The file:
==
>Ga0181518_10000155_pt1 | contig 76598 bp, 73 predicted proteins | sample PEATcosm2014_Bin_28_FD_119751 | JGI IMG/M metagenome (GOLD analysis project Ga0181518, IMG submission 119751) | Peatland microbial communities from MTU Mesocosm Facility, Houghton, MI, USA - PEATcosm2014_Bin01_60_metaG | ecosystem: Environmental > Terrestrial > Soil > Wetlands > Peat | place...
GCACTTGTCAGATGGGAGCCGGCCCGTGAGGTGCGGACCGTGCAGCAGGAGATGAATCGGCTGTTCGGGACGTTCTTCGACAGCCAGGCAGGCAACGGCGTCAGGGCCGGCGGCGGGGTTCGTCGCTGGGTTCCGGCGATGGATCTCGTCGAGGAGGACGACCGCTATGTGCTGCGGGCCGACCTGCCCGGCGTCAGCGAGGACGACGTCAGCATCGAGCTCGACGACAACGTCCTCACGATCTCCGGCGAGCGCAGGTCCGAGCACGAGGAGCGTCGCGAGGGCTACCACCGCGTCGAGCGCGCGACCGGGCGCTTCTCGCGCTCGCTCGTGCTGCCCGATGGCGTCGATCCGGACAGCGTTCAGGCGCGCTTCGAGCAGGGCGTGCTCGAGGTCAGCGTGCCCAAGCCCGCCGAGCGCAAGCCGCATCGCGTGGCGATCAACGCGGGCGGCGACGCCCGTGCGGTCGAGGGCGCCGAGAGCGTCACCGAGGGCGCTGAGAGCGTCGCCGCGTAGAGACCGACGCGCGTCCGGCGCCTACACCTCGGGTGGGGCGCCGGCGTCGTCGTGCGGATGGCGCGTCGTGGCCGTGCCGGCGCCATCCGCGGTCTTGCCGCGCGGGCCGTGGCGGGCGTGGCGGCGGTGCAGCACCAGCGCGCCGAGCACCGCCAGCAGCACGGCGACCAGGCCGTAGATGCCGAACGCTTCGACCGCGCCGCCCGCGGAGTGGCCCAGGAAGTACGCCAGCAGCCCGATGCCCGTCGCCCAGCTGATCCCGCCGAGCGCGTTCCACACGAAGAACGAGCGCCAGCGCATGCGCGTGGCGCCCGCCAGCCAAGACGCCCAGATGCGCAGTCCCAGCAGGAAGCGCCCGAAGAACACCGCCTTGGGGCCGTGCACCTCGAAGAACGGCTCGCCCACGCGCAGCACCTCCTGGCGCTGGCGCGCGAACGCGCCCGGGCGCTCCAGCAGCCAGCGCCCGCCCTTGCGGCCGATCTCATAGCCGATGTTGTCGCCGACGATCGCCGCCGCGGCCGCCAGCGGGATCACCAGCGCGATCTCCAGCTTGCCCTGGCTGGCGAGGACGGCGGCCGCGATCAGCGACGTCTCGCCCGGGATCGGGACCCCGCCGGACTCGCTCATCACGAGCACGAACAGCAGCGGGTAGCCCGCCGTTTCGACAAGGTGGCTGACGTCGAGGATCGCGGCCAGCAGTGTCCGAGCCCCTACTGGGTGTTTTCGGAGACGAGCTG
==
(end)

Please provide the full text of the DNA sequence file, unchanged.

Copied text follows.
>Ga0181518_10000155_pt1 | contig 76598 bp, 73 predicted proteins | sample PEATcosm2014_Bin_28_FD_119751 | JGI IMG/M metagenome (GOLD analysis project Ga0181518, IMG submission 119751) | Peatland microbial communities from MTU Mesocosm Facility, Houghton, MI, USA - PEATcosm2014_Bin01_60_metaG | ecosystem: Environmental > Terrestrial > Soil > Wetlands > Peat | place...
GCACTTGTCAGATGGGAGCCGGCCCGTGAGGTGCGGACCGTGCAGCAGGAGATGAATCGGCTGTTCGGGACGTTCTTCGACAGCCAGGCAGGCAACGGCGTCAGGGCCGGCGGCGGGGTTCGTCGCTGGGTTCCGGCGATGGATCTCGTCGAGGAGGACGACCGCTATGTGCTGCGGGCCGACCTGCCCGGCGTCAGCGAGGACGACGTCAGCATCGAGCTCGACGACAACGTCCTCACGATCTCCGGCGAGCGCAGGTCCGAGCACGAGGAGCGTCGCGAGGGCTACCACCGCGTCGAGCGCGCGACCGGGCGCTTCTCGCGCTCGCTCGTGCTGCCCGATGGCGTCGATCCGGACAGCGTTCAGGCGCGCTTCGAGCAGGGCGTGCTCGAGGTCAGCGTGCCCAAGCCCGCCGAGCGCAAGCCGCATCGCGTGGCGATCAACGCGGGCGGCGACGCCCGTGCGGTCGAGGGCGCCGAGAGCGTCACCGAGGGCGCTGAGAGCGTCGCCGCGTAGAGACCGACGCGCGTCCGGCGCCTACACCTCGGGTGGGGCGCCGGCGTCGTCGTGCGGATGGCGCGTCGTGGCCGTGCCGGCGCCATCCGCGGTCTTGCCGCGCGGGCCGTGGCGGGCGTGGCGGCGGTGCAGCACCAGCGCGCCGAGCACCGCCAGCAGCACGGCGACCAGGCCGTAGATGCCGAACGCTTCGACCGCGCCGCCCGCGGAGTGGCCCAGGAAGTACGCCAGCAGCCCGATGCCCGTCGCCCAGCTGATCCCGCCGAGCGCGTTCCACACGAAGAACGAGCGCCAGCGCATGCGCGTGGCGCCCGCCAGCCAAGACGCCCAGATGCGCAGTCCCAGCAGGAAGCGCCCGAAGAACACCGCCTTGGGGCCGTGCACCTCGAAGAACGGCTCGCCCACGCGCAGCACCTCCTGGCGCTGGCGCGCGAACGCGCCCGGGCGCTCCAGCAGCCAGCGCCCGCCCTTGCGGCCGATCTCATAGCCGATGTTGTCGCCGACGATCGCCGCCGCGGCCGCCAGCGGGATCACCAGCGCGATCTCCAGCTTGCCCTGGCTGGCGAGGACGGCGGCCGCGATCAGCGACGTCTCGCCCGGGATCGGGACCCCGCCGGACTCGCTCATCACGAGCACGAACAGCAGCGGGTAGCCCGCCGTTTCGACAAGGTGGCTGACGTCGAGGATCGCGGCCAGCAGTGTCCGAGCCCCTACTGGGTGTTTTCGGAGACGAGCTG